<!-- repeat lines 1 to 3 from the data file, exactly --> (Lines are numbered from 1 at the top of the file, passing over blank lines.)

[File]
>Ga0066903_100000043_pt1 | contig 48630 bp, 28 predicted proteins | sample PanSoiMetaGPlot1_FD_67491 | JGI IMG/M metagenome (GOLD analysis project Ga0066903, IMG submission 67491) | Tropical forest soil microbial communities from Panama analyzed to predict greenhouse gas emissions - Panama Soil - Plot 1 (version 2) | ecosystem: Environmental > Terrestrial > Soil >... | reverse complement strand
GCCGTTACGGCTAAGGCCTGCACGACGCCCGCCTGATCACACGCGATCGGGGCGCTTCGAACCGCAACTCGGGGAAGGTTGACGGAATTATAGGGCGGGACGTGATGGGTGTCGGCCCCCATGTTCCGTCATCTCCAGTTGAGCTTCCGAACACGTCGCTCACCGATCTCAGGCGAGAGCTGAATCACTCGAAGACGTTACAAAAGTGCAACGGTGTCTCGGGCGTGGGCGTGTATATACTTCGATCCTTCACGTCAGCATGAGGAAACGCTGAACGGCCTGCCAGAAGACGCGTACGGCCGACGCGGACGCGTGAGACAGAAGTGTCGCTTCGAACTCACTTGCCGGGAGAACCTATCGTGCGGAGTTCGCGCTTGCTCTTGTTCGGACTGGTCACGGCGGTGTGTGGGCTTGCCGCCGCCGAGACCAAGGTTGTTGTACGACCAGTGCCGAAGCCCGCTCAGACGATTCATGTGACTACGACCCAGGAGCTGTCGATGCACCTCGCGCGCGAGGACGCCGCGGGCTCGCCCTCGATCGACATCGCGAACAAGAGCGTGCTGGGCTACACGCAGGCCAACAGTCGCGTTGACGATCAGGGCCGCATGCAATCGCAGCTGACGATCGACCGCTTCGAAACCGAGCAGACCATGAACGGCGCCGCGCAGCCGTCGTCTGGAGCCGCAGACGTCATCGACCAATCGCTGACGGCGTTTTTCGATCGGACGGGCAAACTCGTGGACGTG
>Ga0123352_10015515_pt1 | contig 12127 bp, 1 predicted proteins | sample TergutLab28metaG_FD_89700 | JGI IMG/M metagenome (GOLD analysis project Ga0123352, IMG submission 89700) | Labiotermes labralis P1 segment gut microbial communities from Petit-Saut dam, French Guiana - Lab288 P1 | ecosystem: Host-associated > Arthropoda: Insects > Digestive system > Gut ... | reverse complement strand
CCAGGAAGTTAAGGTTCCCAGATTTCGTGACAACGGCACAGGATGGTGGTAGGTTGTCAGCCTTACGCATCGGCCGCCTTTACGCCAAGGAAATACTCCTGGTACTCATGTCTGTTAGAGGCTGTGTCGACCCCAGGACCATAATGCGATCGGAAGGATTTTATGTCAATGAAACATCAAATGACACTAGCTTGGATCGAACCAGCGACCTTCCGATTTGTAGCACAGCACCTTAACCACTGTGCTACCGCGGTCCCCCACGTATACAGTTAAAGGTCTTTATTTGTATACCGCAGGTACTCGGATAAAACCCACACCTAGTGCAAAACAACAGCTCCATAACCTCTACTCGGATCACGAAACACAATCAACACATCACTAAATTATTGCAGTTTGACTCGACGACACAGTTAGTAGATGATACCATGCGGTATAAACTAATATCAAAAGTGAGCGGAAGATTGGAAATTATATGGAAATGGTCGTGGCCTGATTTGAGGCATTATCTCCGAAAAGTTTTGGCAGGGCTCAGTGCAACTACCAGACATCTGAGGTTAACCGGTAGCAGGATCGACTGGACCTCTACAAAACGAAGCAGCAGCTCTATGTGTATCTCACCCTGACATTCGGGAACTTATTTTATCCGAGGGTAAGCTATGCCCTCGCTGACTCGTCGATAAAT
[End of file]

>Ga0066903_100000043_pt1 | contig 48630 bp, 28 predicted proteins | sample PanSoiMetaGPlot1_FD_67491 | JGI IMG/M metagenome (GOLD analysis project Ga0066903, IMG submission 67491) | Tropical forest soil microbial communities from Panama analyzed to predict greenhouse gas emissions - Panama Soil - Plot 1 (version 2) | ecosystem: Environmental > Terrestrial > Soil >... | reverse complement strand
GCCGTTACGGCTAAGGCCTGCACGACGCCCGCCTGATCACACGCGATCGGGGCGCTTCGAACCGCAACTCGGGGAAGGTTGACGGAATTATAGGGCGGGACGTGATGGGTGTCGGCCCCCATGTTCCGTCATCTCCAGTTGAGCTTCCGAACACGTCGCTCACCGATCTCAGGCGAGAGCTGAATCACTCGAAGACGTTACAAAAGTGCAACGGTGTCTCGGGCGTGGGCGTGTATATACTTCGATCCTTCACGTCAGCATGAGGAAACGCTGAACGGCCTGCCAGAAGACGCGTACGGCCGACGCGGACGCGTGAGACAGAAGTGTCGCTTCGAACTCACTTGCCGGGAGAACCTATCGTGCGGAGTTCGCGCTTGCTCTTGTTCGGACTGGTCACGGCGGTGTGTGGGCTTGCCGCCGCCGAGACCAAGGTTGTTGTACGACCAGTGCCGAAGCCCGCTCAGACGATTCATGTGACTACGACCCAGGAGCTGTCGATGCACCTCGCGCGCGAGGACGCCGCGGGCTCGCCCTCGATCGACATCGCGAACAAGAGCGTGCTGGGCTACACGCAGGCCAACAGTCGCGTTGACGATCAGGGCCGCATGCAATCGCAGCTGACGATCGACCGCTTCGAAACCGAGCAGACCATGAACGGCGCCGCGCAGCCGTCGTCTGGAGCCGCAGACGTCATCGACCAATCGCTGACGGCGTTTTTCGATCGGACGGGCAAACTCGTGGACGTG
>Ga0123352_10015515_pt1 | contig 12127 bp, 1 predicted proteins | sample TergutLab28metaG_FD_89700 | JGI IMG/M metagenome (GOLD analysis project Ga0123352, IMG submission 89700) | Labiotermes labralis P1 segment gut microbial communities from Petit-Saut dam, French Guiana - Lab288 P1 | ecosystem: Host-associated > Arthropoda: Insects > Digestive system > Gut ... | reverse complement strand